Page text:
This tense, unsettling, sensual movie, like Philippe Grimbert's source novel, is called A Secret (or, of course, Un secret); Grimbert's American publishers gave his book the name Memory. In Claude Miller's exquisite adaptation, both titles prove equally apt.
It skillfully portrays a boy who senses all the unspoken tension in his family, and with the help of a family friend, traces it back to the Holocaust. A Secret evokes the pain of youthful sensitivity as well its special potency - the way it can make intuition almost turn psychic.
Miller connects to this lad's intelligence. The moviemaker imbues the revelations of a household torn apart by the Final Solution with a power all the more jolting because the film is so individual and specific. There will be few plot revelations here: In this case, the moviemaker has earned the right to have reviewers guard his surprises.
What happens when family secrets become memories, or vice versa? They can be as crippling as any direct trauma, as the film's prime narrator gradually lays out for us.
He's a 37-year-old psychoanalyst named Francois (Mathieu Amalric) who specializes in treating adolescents and children.
He grew up the only child of a secular Jewish couple in postwar Paris. Played as a 7-year-old by Valentin Vigourt and as a 14-year-old by Quentin Dubuis, Francois never feels comfortable in his muscle-free body, especially in the shadow of his striking swimmer mother Tania (Cecile de France) and gymnast father Maxime (Patrick Bruel). They make their living running a clothing store (the book specifies sporting goods). They find their identities in the sweat and beauty of disciplined exertion and in a physical bond that Francois finds awe-inspiring and alienating.
He imagines a brother who is everything his parents ever hoped for - strong, confident and handsome. Then flashbacks disclose that there was another young boy in his family: a half-brother who was clearly his father's son. To say any more would dilute the movie's narrative potency.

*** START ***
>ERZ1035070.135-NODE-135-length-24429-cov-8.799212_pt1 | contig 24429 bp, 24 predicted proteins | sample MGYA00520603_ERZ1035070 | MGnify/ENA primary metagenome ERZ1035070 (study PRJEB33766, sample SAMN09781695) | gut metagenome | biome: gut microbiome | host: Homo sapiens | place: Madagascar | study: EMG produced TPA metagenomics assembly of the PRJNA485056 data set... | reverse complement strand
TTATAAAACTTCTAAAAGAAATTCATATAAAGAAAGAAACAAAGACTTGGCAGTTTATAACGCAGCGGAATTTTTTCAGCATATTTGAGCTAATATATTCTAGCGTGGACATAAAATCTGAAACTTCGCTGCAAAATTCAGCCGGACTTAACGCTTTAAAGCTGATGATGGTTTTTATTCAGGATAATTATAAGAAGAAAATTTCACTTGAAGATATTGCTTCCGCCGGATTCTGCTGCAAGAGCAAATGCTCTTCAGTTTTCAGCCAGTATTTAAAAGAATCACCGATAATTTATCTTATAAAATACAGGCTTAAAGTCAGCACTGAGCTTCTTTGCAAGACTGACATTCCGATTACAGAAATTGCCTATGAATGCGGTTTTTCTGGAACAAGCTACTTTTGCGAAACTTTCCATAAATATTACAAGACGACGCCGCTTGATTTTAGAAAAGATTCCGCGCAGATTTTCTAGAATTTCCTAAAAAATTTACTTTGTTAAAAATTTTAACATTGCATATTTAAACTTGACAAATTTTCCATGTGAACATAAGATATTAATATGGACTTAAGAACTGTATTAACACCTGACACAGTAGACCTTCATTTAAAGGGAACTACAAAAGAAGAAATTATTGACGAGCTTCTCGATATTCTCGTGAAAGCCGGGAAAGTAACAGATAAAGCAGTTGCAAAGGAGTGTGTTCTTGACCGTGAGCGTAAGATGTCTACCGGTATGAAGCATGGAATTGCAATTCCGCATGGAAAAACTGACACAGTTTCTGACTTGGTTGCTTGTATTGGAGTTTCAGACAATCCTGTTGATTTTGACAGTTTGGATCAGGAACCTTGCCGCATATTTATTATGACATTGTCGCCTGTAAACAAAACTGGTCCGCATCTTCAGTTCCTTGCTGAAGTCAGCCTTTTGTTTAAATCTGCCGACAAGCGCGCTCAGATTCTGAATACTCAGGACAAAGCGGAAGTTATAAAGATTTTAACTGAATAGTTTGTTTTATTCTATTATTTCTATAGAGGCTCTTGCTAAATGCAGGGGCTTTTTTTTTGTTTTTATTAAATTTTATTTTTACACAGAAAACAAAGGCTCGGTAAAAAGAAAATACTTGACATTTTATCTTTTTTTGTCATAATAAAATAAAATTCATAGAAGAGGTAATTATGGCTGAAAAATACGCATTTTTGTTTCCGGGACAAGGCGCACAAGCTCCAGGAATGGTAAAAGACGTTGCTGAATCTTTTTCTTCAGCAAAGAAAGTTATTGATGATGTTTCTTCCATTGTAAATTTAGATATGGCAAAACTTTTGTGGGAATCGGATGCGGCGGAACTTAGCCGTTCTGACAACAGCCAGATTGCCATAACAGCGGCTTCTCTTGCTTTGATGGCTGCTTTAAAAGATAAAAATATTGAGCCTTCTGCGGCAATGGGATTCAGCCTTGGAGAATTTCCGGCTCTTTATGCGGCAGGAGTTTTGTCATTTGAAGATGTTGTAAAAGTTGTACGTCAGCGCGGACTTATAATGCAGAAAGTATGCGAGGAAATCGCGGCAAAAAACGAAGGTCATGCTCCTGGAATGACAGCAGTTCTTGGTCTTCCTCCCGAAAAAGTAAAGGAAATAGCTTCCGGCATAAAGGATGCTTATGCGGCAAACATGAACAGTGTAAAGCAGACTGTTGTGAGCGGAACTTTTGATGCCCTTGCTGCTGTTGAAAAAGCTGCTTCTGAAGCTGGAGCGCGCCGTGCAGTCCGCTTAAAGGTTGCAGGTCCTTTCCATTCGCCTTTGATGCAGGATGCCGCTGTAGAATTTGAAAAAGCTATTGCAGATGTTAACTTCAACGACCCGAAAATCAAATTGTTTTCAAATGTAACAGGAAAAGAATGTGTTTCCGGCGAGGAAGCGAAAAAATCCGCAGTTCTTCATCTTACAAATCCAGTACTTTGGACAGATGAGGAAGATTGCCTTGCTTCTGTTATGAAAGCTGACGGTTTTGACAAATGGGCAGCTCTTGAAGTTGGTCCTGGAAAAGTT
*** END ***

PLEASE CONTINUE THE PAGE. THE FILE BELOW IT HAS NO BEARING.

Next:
Yet it's in the power of the performances and the imagery that Miller's movie becomes indelibly haunting. You're drawn in empathy to Bruel's and de France's combination of guilt and gusto as the parents, Julie Depardieu's rapt devotion as a frank family friend, and Ludivine Sagnier's heartbreaking portrayal of a grown woman and mother unmoored by the arrest of her own parents. These characterizations, rather than clinch points, expose the workings of the human heart under inhuman pressures.
Miller has been directing movies for more than three decades. His work melds craft and instinct, from his decision to print flashbacks in color and the rest of the film in black and white, to his setting of a daydreamy ambience and tempo.
The film may lack that final twist of inspiration that would lift it to the realm of movie poetry. But Miller's lyrical use of fleshy details, such as the way de France's black bathing suit clings to her proud body, brings his movie a tactile humanity. His sensuousness contrasts profoundly with the obscene dislocations of the Holocaust.
(Strand) Starring Cecile de France, Patrick Bruel, Ludivine Sagnier, Julie Depardieu, and Mathieu Amalric. Directed by Claude Miller. Unrated. 110 minutes.